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Advertising: What is advertising?

Not new news that advertising a new megaphone or broadcast model will die soon. Targeted advertisements have long existed and are just as sophisticated as those provided by Google and Facebook. The internet introduces us to a new term which is the impact of the increasingly massive production and distribution of information: Information Economy (information economy). But this article is not about targeted advertising that we are familiar with. For advertisers, the information economy is a new problem. Not only is it like a flood and is distributed to various media, but the size of the information makes attention more difficult to win. Without getting attention, there’s no point in advertising. We can pay other people (advertising media) to distribute information, even to the most strategic places and times. But attention cannot be bought. Attention is a very limited resource and occurs in zero-sum games: when one gets attention, another loses. Because one attention can only be devoted at one time. When you read my writing, I managed to get your attention. But are you currently thinking of a brand of toothpaste? I’m sure not. I won, toothpaste lost. Those who are familiar with digital advertising (digital advertising) must feel it. No ad network platform in the world puts a price on attention as a commodity unit. On Google or Facebook Ad, we can pay some money so that our ads are distributed to several people at one time. But we can’t pay Google / Facebook so the audience clicks or takes action after seeing the ad. That’s what we need (call to action, CTA).


Long before the internet ruled the world, economist Herbert A Simon in 1971 had a prediction. He said, “In a world of information floods, large amounts of information mean death for others: scarcity caused by whatever is captured by information. What is captured by information is very clear: it seizes the attention of the recipient. Therefore, the flood of information causes scarcity of attention, and the need to allocate attention efficiently among abundant information.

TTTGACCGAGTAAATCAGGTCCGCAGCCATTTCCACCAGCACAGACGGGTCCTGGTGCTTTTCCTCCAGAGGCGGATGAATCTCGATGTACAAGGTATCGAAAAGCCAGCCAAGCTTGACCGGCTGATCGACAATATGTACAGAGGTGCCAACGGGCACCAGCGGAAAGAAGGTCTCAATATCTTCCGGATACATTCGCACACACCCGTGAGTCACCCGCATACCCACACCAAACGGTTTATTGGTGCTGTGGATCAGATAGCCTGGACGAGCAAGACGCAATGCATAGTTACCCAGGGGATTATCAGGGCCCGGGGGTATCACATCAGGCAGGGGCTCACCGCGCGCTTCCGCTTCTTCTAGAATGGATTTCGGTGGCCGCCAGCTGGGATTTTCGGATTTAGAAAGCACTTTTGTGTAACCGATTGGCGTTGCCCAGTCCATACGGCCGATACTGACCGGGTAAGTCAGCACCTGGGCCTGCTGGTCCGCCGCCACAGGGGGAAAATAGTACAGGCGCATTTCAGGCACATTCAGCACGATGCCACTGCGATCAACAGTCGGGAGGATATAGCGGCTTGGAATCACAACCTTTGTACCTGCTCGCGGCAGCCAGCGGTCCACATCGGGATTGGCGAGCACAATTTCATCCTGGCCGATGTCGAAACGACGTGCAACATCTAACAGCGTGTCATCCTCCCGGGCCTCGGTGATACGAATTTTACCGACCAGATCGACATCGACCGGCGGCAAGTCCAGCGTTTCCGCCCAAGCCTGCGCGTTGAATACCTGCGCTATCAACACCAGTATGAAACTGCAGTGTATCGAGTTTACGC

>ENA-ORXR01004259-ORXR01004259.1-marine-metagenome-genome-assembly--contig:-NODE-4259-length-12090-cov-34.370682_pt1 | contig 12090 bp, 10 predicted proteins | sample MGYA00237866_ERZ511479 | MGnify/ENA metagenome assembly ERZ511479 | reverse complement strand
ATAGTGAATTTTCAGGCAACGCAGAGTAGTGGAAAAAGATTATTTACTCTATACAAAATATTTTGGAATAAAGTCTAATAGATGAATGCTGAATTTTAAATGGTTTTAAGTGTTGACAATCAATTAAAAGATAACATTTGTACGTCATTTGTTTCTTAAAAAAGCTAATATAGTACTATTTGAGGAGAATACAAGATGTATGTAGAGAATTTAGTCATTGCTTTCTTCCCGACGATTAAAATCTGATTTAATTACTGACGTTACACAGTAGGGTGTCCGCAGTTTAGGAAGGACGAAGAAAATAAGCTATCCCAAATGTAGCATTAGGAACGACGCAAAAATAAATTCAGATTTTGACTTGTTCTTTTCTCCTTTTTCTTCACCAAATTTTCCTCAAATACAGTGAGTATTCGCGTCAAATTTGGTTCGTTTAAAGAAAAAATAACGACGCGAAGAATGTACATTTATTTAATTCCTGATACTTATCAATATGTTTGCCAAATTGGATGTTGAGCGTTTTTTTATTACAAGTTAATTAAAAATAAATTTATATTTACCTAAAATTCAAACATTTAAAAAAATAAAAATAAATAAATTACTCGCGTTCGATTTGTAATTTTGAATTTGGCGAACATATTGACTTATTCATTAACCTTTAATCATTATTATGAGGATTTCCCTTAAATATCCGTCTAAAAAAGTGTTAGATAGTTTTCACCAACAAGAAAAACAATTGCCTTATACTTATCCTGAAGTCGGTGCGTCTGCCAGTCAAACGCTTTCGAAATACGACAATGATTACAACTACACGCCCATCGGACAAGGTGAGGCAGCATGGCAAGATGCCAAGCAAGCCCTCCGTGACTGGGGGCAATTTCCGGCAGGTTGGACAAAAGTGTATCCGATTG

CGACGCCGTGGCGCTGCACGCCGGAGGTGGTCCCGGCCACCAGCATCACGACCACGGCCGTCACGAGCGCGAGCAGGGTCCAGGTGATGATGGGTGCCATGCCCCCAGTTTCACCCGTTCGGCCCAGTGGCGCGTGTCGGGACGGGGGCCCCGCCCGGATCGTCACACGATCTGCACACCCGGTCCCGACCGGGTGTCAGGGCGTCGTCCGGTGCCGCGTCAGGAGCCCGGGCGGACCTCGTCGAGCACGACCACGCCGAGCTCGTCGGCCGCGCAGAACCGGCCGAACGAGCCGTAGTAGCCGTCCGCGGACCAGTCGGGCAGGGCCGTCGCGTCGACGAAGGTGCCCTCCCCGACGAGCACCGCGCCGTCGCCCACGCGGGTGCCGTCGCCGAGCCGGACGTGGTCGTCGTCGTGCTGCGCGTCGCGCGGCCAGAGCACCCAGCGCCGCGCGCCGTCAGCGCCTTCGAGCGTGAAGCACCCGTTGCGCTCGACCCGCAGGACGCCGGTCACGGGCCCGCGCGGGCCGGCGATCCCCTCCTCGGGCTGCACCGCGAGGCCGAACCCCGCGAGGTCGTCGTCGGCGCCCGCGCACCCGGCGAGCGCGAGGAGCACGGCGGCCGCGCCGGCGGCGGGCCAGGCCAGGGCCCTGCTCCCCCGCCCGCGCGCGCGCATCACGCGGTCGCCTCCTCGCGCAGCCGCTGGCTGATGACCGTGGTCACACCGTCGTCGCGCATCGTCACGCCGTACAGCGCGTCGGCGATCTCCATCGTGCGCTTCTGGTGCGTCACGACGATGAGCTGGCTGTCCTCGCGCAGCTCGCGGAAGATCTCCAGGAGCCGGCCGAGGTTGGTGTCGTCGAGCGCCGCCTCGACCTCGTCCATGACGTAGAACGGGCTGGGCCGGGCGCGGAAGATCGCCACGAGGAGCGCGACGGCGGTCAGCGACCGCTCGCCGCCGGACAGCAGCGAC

For brand owners, the world today is increasingly frustrating. They not only have to compete with competitors to get attention. Because now everyone is a star. All individuals have their brands and also want to get attention. Brands must compete with each of these individuals. Imagine, a picture of a cute cat shared by a social media user who knows who can get tens of millions of people’s attention in no time. For brands, this massive attention should belong to them, or at least be able to get similar attention. In fact no. Zero-sum game: the brand loses, the cat wins.

There are more and more wretched. In the world of hyper-trusted endorsements, people increasingly trust peers in their networks, not brands. Broadcast awareness pursued by the brand becomes limited within the scope of the endorsement. Thus, when everyone unites in a platform where they can share information, consumers control the brand, not the other way around. Brands increasingly lose control of awareness, attention, and action. The control moves to a peer network that is in a loose relationship.


Social media and search engines initially became platforms that advertisers could only dream of as a space that would allow large-scale brand advocacy to take place. Word of mouth immediately changes to the world of mouth in the peer network ecosystem. The hyper-trusted endorsement is no longer a fantasy. Information can be viral in an instant in social medicine because it interacts massively, or ranks highest in search engines because of the large number of clicks. Coupled with the sophistication of machine learning platforms that can filter information (filtering) so that it remains relevant to individuals. It said Mark Zuckerberg, a network recommendation.


From the above, we can conclude there are big problems in the advertising world today: the scarcity of attention and the recommendation system. To answer this, we can put our future hopes on the Internet of Things (IoT) and augmented reality (AR). Both allow attention to be sold as a commodity, isolate, exploit the moment of truth, and strengthen the sales funnel to the final stage through a single platform. Machine to machine communication will be more massive and implemented on many devices. Ranging from household devices, wearable devices, to vehicles. Machine learning and artificial intelligence (AI) will continue to grow and increasingly understand human behavior, and are ready to help us do many things. That’s when the world of advertising will change revolutionarily. It may be that we will no longer see advertisements because they are infiltrated in very persuasive and hidden ways.